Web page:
Every now and then, a new round tower gets added to the list of known towers. In 2018, some mortar from a ruined tower in the grounds of a grammar school in Derry were radiocarbon dated. It had been thought that the tower was a ruined windmill but the analysis of the mortar revealed it to be an older building. Evidence suggests it could quite likely be a round tower that had been known to have stood in the area.
The rediscovery of the tower at Liathmore, Co. Tipperary took place nearly 50 years before this. In 1969-70 Dr. Robin E. Glasscock from Queens University, Belfast led excavations at this site. The foundations of the tower were found, along with some worked ashlars which were later used to reconstruct the base. The foundations went to a depth of 2.6 metres which is unusually deep for a round tower. As to why the tower vanished and was forgotten about, that’s anybody’s guess. Subsequent to the excavations, the Office of Public Works (OPW) reconstructed the base of the tower using the material found during the dig. The base is surrounded by a larger circular stone wall, constructed by the OPW to protect it from cattle.
The monastery here was founded by St. Mochoemóg in the early 7th century. Tradition has it that he is buried in the larger church. And in a blurring of fact and fiction, he features in some versions of the Children of Lir story as the monk who baptised the four swans and turned them back into humans. Local folklore has it that every four years, four swans return to the area and spend a week here.
The tower base is situated almost half way between two ruined churches. Apart from these, there is evidence of a settlement which once existed here, perhaps until the 16th or 17th century. These lumps and bumps in the ground are easily visible in the area around the larger church
The smaller of the two is an 11th-century oratory. The larger church dates from the 12th century, though it was modified after that. Alterations made in the 15th century are quite noticeable here. There is a loft and steps that access the roof. This church has some interesting features, including some carved heads over the doorway and a Sheela-na-Gig that’s a little hard to find unless you know where to look (fnar). I visited this site on a sunny summer’s evening and wasn’t able to get a decent picture of said exhibitionist. So if you’re curious, there are pics on the “Ireland’s Síle na Gigs” website.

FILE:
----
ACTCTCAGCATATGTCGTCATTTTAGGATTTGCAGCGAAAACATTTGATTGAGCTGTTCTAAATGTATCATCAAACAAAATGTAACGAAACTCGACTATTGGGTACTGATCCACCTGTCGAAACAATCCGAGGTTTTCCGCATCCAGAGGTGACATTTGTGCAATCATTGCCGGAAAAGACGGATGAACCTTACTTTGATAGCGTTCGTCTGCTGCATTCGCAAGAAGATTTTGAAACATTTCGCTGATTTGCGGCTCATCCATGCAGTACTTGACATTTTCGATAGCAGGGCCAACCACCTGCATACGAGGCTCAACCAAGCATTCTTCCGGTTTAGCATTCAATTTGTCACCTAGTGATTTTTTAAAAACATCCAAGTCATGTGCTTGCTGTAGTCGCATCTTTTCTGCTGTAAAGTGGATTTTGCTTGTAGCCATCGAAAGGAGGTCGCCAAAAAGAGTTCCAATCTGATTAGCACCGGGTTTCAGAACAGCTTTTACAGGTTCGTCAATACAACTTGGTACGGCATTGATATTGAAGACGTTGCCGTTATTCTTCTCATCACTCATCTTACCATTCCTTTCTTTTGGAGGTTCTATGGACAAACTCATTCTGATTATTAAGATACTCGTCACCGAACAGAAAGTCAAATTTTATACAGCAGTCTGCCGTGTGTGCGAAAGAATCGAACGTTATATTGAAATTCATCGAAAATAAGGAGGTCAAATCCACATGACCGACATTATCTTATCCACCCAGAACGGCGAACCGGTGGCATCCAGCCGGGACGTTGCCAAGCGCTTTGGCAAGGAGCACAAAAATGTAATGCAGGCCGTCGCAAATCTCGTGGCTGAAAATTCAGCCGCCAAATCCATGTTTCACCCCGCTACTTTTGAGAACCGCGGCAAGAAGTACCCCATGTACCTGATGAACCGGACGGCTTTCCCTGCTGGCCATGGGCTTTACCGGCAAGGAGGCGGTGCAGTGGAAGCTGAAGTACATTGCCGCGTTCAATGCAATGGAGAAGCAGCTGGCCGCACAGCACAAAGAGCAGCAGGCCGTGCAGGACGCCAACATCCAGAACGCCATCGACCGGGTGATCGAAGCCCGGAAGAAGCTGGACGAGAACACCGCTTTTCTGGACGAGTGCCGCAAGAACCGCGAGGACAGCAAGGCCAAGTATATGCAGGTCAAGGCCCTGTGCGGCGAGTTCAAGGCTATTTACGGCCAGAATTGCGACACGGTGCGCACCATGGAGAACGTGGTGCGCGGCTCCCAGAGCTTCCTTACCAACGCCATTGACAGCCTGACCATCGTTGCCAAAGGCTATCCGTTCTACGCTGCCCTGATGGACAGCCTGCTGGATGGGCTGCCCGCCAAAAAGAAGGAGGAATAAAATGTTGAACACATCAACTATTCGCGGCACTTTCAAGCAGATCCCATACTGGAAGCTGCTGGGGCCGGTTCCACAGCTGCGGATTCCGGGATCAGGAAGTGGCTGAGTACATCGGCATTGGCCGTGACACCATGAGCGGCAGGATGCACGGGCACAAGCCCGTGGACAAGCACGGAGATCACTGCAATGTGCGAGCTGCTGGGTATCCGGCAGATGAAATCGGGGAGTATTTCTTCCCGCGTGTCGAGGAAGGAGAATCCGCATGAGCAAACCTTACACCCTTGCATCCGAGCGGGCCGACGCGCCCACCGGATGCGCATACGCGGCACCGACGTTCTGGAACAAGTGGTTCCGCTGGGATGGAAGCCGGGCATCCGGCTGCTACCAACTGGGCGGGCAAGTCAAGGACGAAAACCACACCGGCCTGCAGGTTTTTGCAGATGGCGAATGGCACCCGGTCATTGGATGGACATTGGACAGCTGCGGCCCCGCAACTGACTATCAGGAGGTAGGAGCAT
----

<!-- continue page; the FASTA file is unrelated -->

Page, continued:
This site wouldn’t make it onto my “must see” list but it was a pleasant way to spend a sunny summer’s evening. The larger church in particular is interesting to look at. Because it’s a much altered building, there are random carvings set into doorways and masonry to look at inside.
This site is trickier to find than most of the others because it is on private farmland and isn’t signposted from the main road. The entrance to the farm, and the farm track out to the site, look a bit different to the 2009 Google Streetview imagery. Other online accounts of visiting this site mention the mud and advise wearing wellies, so I left my visit to this one until we’d had a dry spell of weather.